I'm hoping to find a work from home type of situation. LeapForce, Lionbridge, Appen Butler Hill, are all legitimate online companies. You work for them as a search engine analyzer. You enter a keyword search, and see how relevant it is to what you entered, and report your findings, and they pay you around $13.00 to $15.00 an hour to do so. And no, I'm not affiliated with any of these companies in any way. But I am seriously considering this option, and thought that others here might be interested in knowing that such places do exist. What could be better than earning income from the comfort of your own homestead, and no longer having to deal with your fellow man (Again, the misanthropist within me ;) )

      Telephone mystery shoppers, and online surveys are other ways to make money. But these pay even less, so they're only practical for the homesteader that already has their preps in place, and only need a little pocket money.

    3. When I moved here, I could lie to myself and say 16k people wasn't God awful bad. Then it jumped to 18, then 20 ( hopefully here it stays as the mines are not hiring ). 25% jump and I feel I'm now in a suburb of Reno or some such craphole. I guess if the mob is 25% bigger, you are still dead, but I still hate it. I hadn't heard of the online options for work. That is great info to have and hopefully someone else can use it.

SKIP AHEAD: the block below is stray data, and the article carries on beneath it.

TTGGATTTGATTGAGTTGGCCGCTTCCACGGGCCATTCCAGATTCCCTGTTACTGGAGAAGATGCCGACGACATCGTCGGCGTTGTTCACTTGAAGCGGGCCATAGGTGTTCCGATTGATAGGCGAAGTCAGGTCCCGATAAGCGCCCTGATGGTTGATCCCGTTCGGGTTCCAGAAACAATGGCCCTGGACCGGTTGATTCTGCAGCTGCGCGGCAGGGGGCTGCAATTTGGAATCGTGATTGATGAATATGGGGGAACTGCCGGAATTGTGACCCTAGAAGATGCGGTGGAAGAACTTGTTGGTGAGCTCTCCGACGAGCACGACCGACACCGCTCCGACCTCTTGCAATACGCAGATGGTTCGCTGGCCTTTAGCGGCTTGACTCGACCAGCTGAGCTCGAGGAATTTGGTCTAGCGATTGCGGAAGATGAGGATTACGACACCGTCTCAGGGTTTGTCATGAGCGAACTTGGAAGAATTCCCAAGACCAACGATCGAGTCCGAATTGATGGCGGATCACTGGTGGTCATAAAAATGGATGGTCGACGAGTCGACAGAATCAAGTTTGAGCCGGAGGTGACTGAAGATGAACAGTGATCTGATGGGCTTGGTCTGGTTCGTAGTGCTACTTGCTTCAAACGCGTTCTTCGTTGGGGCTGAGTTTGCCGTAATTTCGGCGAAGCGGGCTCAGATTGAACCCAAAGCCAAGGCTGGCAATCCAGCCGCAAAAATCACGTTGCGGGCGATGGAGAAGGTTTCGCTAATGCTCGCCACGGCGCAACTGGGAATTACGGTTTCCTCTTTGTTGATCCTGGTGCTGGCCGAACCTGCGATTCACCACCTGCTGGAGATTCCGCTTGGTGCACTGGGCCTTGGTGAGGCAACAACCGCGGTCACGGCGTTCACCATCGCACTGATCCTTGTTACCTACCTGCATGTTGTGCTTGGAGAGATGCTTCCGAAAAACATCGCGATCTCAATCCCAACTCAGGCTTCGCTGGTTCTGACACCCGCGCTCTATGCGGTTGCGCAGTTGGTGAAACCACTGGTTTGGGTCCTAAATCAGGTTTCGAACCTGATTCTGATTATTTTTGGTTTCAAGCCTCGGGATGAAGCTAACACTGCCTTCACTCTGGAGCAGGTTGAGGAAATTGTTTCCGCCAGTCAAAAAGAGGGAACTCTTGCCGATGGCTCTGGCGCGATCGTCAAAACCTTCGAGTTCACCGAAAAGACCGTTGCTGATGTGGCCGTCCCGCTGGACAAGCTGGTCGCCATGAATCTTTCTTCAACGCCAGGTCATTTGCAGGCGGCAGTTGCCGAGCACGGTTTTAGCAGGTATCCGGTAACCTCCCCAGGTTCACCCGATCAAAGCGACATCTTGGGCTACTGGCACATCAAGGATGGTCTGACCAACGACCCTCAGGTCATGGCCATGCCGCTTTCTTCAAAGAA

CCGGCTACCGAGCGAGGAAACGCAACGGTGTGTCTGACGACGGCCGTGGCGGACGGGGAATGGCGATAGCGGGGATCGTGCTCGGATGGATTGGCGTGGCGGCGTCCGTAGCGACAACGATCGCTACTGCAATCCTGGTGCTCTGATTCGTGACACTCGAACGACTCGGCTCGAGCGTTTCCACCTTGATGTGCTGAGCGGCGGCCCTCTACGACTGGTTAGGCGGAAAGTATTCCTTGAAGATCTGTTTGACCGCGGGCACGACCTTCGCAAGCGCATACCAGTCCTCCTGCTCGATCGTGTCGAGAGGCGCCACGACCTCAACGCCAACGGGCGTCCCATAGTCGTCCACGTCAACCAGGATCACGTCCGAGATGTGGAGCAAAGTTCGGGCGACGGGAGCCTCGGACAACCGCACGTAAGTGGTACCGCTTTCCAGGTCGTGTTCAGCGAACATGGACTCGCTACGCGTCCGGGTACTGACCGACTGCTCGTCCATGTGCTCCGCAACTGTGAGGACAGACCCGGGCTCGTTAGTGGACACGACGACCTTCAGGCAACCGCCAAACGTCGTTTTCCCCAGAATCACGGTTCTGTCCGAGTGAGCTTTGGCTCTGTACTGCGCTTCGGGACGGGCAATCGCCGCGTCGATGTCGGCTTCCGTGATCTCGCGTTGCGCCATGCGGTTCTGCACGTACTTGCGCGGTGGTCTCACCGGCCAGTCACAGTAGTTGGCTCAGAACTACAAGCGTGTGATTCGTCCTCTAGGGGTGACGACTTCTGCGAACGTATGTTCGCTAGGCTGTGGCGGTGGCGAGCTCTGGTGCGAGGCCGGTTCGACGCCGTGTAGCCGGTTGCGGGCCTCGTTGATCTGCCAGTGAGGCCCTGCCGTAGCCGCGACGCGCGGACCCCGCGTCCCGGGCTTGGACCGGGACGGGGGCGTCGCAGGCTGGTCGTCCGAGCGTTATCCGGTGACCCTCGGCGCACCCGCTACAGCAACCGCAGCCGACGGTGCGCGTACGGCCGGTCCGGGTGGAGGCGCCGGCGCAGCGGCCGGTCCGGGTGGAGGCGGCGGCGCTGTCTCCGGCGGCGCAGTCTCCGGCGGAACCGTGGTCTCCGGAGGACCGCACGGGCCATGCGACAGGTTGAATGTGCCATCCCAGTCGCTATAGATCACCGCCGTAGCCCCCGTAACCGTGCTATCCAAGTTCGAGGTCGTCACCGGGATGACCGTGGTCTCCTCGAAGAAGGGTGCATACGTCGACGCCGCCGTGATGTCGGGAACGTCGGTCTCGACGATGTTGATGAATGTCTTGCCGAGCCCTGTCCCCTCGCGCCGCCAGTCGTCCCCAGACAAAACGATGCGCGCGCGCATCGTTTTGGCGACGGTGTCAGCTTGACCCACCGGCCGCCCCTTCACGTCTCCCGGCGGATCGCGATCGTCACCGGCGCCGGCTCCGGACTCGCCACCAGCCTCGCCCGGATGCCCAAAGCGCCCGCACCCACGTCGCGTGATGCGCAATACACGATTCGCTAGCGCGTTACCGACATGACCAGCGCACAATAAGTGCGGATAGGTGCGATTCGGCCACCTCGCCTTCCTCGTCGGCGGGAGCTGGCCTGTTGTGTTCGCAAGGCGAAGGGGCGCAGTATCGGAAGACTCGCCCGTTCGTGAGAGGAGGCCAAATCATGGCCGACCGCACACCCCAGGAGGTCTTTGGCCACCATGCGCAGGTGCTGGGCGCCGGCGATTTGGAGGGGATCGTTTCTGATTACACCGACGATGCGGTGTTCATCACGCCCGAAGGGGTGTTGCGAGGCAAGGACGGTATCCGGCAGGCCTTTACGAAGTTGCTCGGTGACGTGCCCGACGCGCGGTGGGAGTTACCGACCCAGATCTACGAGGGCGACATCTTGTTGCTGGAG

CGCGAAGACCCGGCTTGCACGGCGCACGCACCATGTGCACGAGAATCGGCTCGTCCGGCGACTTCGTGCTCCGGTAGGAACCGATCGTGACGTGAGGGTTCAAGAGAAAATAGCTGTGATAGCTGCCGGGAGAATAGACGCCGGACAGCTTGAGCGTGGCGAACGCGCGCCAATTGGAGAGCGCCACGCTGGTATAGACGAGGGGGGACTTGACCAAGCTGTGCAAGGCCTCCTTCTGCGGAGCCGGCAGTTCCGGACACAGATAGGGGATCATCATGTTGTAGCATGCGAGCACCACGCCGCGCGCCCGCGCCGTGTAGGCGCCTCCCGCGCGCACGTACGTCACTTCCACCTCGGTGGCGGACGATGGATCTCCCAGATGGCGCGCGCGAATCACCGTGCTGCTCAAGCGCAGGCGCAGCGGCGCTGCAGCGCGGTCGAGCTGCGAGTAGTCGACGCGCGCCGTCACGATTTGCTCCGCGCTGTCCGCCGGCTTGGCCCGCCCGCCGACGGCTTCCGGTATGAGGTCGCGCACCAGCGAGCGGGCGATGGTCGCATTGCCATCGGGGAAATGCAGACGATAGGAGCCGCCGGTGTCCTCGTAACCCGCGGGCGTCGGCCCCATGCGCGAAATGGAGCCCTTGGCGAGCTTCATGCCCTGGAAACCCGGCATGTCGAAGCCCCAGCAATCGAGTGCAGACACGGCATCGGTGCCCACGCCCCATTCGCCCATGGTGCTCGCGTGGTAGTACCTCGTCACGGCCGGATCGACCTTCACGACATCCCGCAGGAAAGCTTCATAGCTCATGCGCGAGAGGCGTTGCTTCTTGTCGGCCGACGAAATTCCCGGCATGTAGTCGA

4. “Then it jumped to 18, then 20 ( hopefully here it stays as the mines are not hiring )”

      Well that's good to know Jim, and I hope that you're right?

      “I hadn't heard of the online options for work. That is great info to have and hopefully someone else can use it. “

      A lot of them are scams James, but the 3 above are legit. The biggest hurdle for me is that the tests to get on at any of them are hours worth of studying, and I haven't yet got up the motivation to give it a go. I hear that the contract is around 6 months, and they can pretty much let you go or not renew it for any reason they choose. I don't really like the sound of that, but I dislike the idea of reporting to work at a brick and mortar establishment even less.

    5. Well, b&m stores have two things going for them at least. A smidge of state law protection for workers, and the fact some are almost mom and pops. Far less corporate asshattery. Relitively speaking of course.